I’m a big believer in Test Driven Development as an effective practice that helps me write high quality, maintainable code. TDD is a practice I not only apply on larger enterprise applications, but something I try to do even on smaller mobile apps. In the day of the Apple App Store or Microsoft Marketplace you are relying on Apple or Microsoft to approve your application before it’s made available to your users. The process typically takes around a week – meaning it can potentially take a week before you fix a bug and the update is made available to the users. Introducing a bug in your mobile app can greatly hurt your rating in the Marketplace/App Store. Given the fact that you cannot simply upload a quick fix to the app stores, like you can on a web application, having solid testing for mobile applications is even more important than for other types of applications.
With this in mind I was thrilled to see that Microsoft Pattern & Practices had taken this to hearth in their latest guidance for building Windows Phone 7 applications. The latest guide includes three major topics:
- Developing a Windows Phone Application using the MVVM Pattern
- Developing an Advanced Windows Phone 7.5 App that Connects to the Cloud
- Building Testable Windows Phone Applications
I have previously written several blog posts and given presentations on how the MVVM Pattern can help you separate the state and behavior of a piece of UI from the actual View-code. By moving state and behavior into a View Model-class with no UI dependencies, you can easily unit test the View Model in separation. If you would like to learn more about the MVVM-pattern I would strongly recommend my presentation from NDC 2009, or the MVVM-chapter from the P&P WP7 Guidelines. To ensure that the View Model classes can be tested independently it is important that they do not have any external dependencies that are hard to test. Whenever a View Model depends on some external resource, such as a web service, we introduce an interface for that dependency, and enable some form of Dependency Injection on the View Model so that we can replace the dependency with a stub or a mock during test.
When working against the Windows Phone 7 APIs you will quickly realize that they are not very test-friendly. The API consists of several static or sealed classes that provide access to core phone-functionality such as Location Services, Compass, Camera, Gyroscope or other sensors. Since the classes are sealed, and do not implement an interface, there is no simple way to test code accessing these classes directly. The solution in such cases is typically to define your own interface mimicking the underlying API, and then implement an Adapter class delegating through to the underlying API.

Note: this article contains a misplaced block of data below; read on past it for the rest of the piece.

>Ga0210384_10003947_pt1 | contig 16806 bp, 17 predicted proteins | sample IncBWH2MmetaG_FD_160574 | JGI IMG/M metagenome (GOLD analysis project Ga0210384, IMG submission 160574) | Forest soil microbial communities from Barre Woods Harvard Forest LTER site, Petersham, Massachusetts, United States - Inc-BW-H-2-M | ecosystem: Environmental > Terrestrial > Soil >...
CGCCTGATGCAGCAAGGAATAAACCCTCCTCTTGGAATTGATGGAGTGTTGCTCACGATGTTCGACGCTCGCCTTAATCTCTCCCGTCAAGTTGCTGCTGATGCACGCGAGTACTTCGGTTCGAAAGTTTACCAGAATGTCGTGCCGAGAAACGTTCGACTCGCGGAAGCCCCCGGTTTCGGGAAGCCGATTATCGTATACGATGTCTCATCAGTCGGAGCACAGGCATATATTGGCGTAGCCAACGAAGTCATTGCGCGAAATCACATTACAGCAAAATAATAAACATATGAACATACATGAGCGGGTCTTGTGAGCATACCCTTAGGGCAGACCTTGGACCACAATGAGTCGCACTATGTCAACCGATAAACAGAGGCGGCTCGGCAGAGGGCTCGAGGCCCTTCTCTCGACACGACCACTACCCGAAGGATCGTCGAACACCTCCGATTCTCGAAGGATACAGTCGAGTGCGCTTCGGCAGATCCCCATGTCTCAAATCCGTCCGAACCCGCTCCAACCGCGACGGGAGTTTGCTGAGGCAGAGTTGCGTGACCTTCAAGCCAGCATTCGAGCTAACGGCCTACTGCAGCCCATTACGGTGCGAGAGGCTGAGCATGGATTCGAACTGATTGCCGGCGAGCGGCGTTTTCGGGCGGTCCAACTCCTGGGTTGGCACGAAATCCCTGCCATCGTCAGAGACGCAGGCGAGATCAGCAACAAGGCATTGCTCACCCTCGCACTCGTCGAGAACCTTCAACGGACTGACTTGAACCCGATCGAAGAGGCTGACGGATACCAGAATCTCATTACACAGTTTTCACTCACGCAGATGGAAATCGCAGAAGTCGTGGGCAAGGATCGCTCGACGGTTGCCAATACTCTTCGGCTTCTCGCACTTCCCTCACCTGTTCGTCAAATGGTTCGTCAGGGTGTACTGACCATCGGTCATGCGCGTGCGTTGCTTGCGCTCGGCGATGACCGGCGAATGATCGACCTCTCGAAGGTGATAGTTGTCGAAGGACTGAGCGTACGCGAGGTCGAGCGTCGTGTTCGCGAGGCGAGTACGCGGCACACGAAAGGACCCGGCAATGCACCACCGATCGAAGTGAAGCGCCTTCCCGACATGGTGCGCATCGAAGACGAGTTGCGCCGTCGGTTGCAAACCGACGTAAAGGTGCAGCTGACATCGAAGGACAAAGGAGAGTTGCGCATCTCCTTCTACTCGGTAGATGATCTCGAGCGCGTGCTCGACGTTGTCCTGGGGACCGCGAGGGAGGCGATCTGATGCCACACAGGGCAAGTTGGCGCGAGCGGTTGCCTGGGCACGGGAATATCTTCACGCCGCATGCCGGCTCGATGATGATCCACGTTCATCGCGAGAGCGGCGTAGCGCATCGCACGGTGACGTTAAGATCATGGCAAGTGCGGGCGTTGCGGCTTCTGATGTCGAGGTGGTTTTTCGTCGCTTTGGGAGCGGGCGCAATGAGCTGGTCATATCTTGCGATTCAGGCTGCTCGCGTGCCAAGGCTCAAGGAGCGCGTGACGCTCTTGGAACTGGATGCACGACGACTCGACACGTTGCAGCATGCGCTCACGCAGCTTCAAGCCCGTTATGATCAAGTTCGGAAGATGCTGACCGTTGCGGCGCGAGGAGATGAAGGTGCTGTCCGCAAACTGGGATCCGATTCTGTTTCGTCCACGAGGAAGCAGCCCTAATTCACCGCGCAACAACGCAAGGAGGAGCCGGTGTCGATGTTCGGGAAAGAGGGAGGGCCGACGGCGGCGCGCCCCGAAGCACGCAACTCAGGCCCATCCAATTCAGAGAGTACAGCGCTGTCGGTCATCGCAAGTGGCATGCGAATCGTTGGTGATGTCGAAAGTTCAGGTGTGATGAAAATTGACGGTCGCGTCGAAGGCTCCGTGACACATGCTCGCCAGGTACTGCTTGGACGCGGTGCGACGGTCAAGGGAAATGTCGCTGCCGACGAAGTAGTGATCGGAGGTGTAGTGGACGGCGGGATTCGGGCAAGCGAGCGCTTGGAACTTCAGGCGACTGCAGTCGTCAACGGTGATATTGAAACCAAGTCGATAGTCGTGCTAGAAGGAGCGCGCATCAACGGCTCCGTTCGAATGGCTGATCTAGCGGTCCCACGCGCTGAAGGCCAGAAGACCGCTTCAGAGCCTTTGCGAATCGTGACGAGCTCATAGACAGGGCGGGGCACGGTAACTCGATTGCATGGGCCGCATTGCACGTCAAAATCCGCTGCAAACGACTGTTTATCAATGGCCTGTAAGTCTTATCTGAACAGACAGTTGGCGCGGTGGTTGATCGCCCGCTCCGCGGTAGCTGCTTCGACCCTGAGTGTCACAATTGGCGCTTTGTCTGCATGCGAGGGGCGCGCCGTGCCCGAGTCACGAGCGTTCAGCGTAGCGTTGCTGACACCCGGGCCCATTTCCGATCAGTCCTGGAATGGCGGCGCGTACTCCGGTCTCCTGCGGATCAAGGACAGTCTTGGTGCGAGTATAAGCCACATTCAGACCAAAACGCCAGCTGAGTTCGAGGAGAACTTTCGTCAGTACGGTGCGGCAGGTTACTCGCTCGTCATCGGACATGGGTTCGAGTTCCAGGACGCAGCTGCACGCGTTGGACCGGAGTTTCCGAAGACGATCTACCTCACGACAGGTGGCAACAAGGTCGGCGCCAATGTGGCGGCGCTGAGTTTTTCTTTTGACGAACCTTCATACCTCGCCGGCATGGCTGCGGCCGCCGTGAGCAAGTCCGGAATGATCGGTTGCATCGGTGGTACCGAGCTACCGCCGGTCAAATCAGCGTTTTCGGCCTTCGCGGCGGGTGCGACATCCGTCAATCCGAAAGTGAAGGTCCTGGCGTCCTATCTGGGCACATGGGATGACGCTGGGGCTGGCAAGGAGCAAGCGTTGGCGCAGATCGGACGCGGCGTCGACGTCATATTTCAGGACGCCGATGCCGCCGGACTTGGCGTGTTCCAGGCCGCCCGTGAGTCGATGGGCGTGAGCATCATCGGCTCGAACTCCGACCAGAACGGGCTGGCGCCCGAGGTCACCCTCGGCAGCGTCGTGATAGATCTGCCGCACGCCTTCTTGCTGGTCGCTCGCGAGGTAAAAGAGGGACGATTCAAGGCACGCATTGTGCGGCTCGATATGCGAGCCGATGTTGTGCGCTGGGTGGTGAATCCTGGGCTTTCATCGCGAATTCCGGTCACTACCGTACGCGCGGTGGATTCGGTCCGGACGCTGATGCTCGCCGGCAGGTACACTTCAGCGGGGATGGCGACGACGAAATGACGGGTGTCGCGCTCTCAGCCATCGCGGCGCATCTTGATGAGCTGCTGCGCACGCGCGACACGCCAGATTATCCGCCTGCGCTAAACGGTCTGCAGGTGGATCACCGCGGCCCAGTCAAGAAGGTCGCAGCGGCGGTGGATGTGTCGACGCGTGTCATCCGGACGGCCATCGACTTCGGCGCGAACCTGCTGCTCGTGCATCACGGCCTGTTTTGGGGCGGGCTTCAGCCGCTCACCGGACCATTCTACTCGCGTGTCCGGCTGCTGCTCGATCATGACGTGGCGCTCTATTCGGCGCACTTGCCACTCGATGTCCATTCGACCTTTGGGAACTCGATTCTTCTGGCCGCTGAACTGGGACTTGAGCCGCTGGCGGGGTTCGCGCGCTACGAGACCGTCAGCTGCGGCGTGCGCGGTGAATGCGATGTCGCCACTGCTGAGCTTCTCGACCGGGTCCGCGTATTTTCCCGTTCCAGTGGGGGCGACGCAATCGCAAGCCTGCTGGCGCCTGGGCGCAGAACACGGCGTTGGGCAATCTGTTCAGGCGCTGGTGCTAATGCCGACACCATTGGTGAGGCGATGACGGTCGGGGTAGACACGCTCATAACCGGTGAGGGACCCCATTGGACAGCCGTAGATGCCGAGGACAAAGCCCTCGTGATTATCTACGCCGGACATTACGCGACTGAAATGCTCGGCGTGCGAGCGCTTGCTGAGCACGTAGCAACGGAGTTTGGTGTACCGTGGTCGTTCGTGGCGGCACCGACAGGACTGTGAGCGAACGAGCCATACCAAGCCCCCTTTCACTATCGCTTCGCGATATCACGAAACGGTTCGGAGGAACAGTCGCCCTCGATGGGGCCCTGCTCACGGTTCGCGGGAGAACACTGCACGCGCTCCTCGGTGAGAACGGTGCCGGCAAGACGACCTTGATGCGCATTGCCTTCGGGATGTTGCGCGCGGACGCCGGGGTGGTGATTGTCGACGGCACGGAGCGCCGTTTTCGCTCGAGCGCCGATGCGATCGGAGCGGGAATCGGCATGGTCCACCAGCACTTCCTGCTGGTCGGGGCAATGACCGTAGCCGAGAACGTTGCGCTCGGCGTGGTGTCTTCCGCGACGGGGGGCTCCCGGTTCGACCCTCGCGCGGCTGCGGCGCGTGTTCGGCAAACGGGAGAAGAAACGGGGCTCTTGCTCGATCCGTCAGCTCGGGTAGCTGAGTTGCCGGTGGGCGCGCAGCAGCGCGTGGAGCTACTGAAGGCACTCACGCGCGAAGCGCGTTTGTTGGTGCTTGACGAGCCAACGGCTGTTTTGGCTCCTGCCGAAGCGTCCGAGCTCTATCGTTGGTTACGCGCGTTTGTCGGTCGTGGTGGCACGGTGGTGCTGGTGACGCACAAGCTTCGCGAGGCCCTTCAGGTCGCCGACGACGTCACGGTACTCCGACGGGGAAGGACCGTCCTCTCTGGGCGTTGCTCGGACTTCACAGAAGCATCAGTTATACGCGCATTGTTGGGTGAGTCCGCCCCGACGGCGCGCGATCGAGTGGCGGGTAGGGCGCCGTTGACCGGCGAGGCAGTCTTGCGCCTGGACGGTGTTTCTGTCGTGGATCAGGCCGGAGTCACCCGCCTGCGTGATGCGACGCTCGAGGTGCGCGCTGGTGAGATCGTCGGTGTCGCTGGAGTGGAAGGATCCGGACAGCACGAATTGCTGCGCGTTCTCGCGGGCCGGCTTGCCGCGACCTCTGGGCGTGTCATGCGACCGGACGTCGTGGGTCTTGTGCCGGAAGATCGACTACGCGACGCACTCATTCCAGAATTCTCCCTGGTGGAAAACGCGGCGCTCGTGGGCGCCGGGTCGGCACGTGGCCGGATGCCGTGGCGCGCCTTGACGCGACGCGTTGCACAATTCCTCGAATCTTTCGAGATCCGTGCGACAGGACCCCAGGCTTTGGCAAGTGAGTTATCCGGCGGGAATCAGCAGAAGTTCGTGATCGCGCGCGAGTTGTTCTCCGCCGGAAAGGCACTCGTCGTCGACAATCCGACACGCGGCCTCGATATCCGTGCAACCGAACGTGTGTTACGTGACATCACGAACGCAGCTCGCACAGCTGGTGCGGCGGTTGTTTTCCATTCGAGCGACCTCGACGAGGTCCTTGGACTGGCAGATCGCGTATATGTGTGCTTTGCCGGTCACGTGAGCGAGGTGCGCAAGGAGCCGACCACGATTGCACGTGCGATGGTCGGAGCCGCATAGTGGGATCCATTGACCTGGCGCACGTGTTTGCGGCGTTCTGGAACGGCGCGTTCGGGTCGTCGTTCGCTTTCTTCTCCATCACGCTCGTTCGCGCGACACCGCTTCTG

To demonstrate this principle I have created a simple application that displays your current location and compass heading. Such an application would need to use two classes that are hard to test; the GeoCoordinateWatcher-class and the Compass-class. A simple design, using the View Model pattern, would look something like this:
The problem with this design is how the TrackingViewModel-class is using the Compass-class and GeoCoordinateWatcher-class directly. It would be impossible to unit test the View Model, both because the Compass-sensor is not available in the simulator, but also just because of the fact that getting a location/compass reading takes time, and would make the tests slow and unreliable. Instead we are going to modify the design, and use the abstractions introduced by the Patterns & Practices team. We change our TrackingViewModel-class to depend on ICompass and IGeoCoordinateWatcher. At test-time we pass in mock-implementations of these two classes to enable testability, while at run-time we use the adapter classes GeoCordinateWatcherAdapter and CompassAdapter.
With this small change we can now write unit tests for the TrackingViewModel-class. Here is an example of some of the tests I have written for the View Model.
Many people assume that you have to use an IoC-container to use Dependency Injection. That is not the case. My personal preference is to not introduce an IoC-container until it is necessary, and instead use overloaded constructors. The TrackingViewModel-class has two constructors, one that accepts the ICompass and IGeoCoordinateWatcher interfaces as parameters, and one default constructor that calls the parameterized constructor passing in the adapter classes as default. This enables testability, yet at the same time keeps the architecture of the application simple.
In this example I only use two of the wrapped classes provided by the Microsoft.Practices.Phone.Adapters project. In addition the project contains adapters for the following classes in the Windows Phone 7.1 SDK:
The Microsoft.Practices.Phone.Adapters project can be added as a NuGet-package. The package adds the interfaces/adapter files to your project, and you can choose to delete the once you don’t need (it is not a pre-compiled package). If you download the example project from the MSDN site you also get a set of pre-written mock-classes you can use in your Unit Test project to mock the different interfaces.
If you want to learn more about making your WP7 applications testable I would strongly encourage you to read the full guide on this on MSDN. As I mentioned in the introduction, testability is just one aspect of the Patterns & Practices Guide for WP7, and I will be covering other areas in a later blog post.
The example application for this blog post is available at https://github.com/follesoe/TestableGeoTrackerDemo.